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Scandinavian Journal of Pain

Official Journal of the Scandinavian Association for the Study of Pain

Editor-in-Chief: Werner, Mads

CiteScore 2018: 0.85

SCImago Journal Rank (SJR) 2018: 0.494
Source Normalized Impact per Paper (SNIP) 2018: 0.427

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Volume 16, Issue 1


What about me?”: A qualitative explorative study on perspectives of spouses living with complex chronic pain patients

L. Thrysøe Hansen / L.I. Nielsen
  • Zealand University Hospital in Køge, Roskilde, Denmark
  • Faculty of Medicine, Aalborg University, Aalborg, Denmark
  • Other articles by this author:
  • De Gruyter OnlineGoogle Scholar
/ P. Gazerani / L. Petrini
Published Online: 2017-07-01 | DOI: https://doi.org/10.1016/j.sjpain.2017.04.027



Being a close relative of a chronic pain patient affects family life. No study has been carried out in Denmark to explore relatives’ life experiences and challenges while living with complex chronic pain patients. Hence, the aim of the study was to investigate the experiences of living with chronic pain patients from their spouses’ perspectives. In particular, this study focused on how spouses describe: (i) their everyday tasks and roles as a spouse; (ii) the types of changes and challenges that the pain condition brings into their partnership lives; (iii) a gender difference in these experiences; and (iv) the type of help they wish to receive from the healthcare system.


Two focus group interviews were conducted in Multidisciplinary Pain Center, Køge, including a total of 11 spouses (6 men). The spouses were contacted via their partners who were referred to public pain clinics. Focus group interview was chosen because is a suitable method for exploratory studies. The approach was phenomenological and transcriptions of interview records were used for analysis.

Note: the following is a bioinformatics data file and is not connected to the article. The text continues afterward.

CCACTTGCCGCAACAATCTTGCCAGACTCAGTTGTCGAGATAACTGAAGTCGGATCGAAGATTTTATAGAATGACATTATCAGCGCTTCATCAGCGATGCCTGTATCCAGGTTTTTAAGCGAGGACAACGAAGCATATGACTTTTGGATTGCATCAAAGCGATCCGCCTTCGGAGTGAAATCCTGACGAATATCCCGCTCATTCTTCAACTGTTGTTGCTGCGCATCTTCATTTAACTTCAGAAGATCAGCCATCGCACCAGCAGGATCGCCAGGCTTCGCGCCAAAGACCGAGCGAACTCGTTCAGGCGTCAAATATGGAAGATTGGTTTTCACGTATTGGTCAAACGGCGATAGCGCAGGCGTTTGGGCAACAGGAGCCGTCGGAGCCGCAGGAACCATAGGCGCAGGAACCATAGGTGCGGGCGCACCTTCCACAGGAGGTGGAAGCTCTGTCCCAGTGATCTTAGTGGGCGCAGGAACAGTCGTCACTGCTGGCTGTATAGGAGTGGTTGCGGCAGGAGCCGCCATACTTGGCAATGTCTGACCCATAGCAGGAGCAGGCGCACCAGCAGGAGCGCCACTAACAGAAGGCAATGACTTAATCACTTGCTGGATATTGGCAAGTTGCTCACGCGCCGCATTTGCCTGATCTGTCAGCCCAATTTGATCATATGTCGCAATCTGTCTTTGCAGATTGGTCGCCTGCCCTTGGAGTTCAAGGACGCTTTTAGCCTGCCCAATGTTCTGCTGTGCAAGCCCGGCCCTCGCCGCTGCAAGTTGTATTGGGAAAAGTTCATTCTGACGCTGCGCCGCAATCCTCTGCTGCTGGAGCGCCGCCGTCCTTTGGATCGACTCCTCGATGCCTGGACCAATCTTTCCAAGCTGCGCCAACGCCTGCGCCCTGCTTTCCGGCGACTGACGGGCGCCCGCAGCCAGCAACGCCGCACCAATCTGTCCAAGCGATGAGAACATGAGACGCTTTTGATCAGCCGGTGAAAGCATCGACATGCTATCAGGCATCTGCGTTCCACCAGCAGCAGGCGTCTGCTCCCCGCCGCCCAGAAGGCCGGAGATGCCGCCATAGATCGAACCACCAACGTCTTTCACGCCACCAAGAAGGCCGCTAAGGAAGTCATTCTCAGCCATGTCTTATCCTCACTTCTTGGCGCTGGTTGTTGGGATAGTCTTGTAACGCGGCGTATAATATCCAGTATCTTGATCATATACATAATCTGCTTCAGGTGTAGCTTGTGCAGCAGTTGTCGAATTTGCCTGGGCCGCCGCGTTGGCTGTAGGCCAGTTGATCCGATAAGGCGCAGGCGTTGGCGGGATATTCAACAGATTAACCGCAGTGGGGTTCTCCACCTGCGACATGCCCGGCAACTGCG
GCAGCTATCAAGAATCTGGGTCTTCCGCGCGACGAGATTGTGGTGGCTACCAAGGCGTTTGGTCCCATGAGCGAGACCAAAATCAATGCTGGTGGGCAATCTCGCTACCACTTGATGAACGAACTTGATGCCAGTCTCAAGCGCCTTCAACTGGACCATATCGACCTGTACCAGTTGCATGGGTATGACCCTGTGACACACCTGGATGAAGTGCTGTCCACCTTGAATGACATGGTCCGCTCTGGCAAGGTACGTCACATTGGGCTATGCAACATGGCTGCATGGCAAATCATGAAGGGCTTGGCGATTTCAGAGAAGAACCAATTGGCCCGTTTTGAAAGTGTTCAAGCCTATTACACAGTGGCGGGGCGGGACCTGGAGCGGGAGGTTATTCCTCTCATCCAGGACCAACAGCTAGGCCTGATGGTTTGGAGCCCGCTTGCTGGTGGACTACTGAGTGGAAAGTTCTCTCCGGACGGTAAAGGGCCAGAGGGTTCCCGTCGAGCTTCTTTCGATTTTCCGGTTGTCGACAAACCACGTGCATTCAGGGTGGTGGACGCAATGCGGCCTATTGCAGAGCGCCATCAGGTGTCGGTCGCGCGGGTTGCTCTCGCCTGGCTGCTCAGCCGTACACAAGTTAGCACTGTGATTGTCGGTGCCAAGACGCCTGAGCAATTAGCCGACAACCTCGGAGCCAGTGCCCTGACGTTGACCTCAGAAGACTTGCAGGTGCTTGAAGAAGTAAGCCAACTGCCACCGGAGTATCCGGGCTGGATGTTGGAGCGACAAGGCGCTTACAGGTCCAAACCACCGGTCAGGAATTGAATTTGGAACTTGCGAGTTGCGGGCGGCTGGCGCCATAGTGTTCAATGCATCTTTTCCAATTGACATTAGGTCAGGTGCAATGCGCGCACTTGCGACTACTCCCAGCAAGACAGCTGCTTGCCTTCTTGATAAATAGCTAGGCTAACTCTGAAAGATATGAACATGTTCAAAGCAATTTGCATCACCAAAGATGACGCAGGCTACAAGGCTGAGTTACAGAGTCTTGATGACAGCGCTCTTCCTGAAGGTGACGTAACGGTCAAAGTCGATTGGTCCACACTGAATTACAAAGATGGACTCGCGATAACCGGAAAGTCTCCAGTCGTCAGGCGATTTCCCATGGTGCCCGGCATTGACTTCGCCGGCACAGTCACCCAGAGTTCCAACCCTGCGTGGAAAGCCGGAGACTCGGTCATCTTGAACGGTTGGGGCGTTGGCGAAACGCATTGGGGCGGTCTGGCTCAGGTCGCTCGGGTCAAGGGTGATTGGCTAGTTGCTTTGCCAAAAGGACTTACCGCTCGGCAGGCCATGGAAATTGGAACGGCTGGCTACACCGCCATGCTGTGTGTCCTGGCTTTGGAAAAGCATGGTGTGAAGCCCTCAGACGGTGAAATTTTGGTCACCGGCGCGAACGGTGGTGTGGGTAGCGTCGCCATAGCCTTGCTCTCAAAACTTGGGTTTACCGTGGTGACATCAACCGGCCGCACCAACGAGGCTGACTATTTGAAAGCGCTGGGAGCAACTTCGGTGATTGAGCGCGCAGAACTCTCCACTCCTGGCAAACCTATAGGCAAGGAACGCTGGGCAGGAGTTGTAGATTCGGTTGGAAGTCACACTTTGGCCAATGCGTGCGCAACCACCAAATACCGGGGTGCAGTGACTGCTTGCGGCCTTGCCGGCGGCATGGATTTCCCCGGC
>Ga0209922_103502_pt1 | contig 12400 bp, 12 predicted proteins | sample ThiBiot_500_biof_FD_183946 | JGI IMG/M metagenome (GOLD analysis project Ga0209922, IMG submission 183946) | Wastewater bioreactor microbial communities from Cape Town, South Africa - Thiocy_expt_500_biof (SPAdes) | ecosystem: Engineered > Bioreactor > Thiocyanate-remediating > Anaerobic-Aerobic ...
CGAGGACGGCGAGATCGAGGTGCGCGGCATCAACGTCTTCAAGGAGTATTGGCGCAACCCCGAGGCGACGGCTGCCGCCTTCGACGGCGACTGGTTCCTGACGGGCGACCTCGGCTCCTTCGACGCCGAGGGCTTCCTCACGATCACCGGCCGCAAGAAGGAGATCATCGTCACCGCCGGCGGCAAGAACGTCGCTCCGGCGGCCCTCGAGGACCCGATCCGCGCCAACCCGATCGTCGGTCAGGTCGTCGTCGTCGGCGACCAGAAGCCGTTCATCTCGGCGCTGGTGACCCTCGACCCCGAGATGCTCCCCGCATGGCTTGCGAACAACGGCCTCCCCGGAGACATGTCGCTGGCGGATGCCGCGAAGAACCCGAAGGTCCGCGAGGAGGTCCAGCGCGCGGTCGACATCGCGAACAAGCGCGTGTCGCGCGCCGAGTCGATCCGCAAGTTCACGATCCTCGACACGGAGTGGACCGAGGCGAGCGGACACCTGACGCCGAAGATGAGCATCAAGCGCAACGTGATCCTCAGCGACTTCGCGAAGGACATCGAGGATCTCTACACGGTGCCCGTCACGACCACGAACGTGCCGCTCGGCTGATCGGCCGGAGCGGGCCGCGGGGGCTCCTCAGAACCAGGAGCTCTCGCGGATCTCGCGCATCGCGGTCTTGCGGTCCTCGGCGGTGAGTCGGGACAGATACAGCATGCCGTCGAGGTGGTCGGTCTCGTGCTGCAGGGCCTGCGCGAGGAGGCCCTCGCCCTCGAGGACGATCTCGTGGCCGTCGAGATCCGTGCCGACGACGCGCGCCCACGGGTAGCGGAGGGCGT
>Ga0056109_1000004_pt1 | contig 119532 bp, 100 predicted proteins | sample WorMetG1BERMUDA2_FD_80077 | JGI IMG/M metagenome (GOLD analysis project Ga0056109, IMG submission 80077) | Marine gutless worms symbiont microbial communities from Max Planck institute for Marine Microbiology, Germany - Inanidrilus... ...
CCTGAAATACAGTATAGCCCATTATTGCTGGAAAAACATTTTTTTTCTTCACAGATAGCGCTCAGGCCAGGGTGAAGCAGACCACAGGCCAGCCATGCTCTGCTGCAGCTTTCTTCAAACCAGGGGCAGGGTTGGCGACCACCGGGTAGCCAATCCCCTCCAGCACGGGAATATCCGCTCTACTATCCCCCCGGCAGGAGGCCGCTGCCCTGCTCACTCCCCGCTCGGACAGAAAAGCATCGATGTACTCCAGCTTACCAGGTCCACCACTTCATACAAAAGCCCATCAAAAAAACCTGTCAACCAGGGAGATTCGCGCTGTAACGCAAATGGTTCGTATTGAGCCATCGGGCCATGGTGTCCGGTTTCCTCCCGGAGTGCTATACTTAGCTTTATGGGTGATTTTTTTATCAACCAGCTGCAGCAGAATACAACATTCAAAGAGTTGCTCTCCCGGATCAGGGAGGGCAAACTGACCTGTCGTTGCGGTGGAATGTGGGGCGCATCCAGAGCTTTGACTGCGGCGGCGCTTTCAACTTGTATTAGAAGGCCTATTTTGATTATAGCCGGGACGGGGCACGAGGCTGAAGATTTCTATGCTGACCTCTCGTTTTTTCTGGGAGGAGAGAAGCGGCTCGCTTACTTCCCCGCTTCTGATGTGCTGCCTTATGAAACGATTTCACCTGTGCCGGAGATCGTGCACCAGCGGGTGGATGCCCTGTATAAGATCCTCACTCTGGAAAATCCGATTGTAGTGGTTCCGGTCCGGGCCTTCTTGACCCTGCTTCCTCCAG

Eight categories emerged from the data analysis: psychological burden, physical burden, the pain invisibility, roles, loss, worries concerning medicine, self-care, and needs concerning help and support. The differences between gender were vague. Spouses for whom the patient pain condition was a new situation (<1 year) appeared to worry more.


The study demonstrated that the spouses’ lives were dramatically affected. They had to support the family financially, do most of the household chores, be optimistic, a parent, and a pain care giver. The spouses experienced daily worries about several points including pain medicine by the patients. This study also highlighted an essential need for psychological support for coping with the changing life situation, the point that is currently neglected to a great extent.

About the article

Published Online: 2017-07-01

Published in Print: 2017-07-01

Citation Information: Scandinavian Journal of Pain, Volume 16, Issue 1, Pages 173–173, ISSN (Online) 1877-8879, ISSN (Print) 1877-8860, DOI: https://doi.org/10.1016/j.sjpain.2017.04.027.

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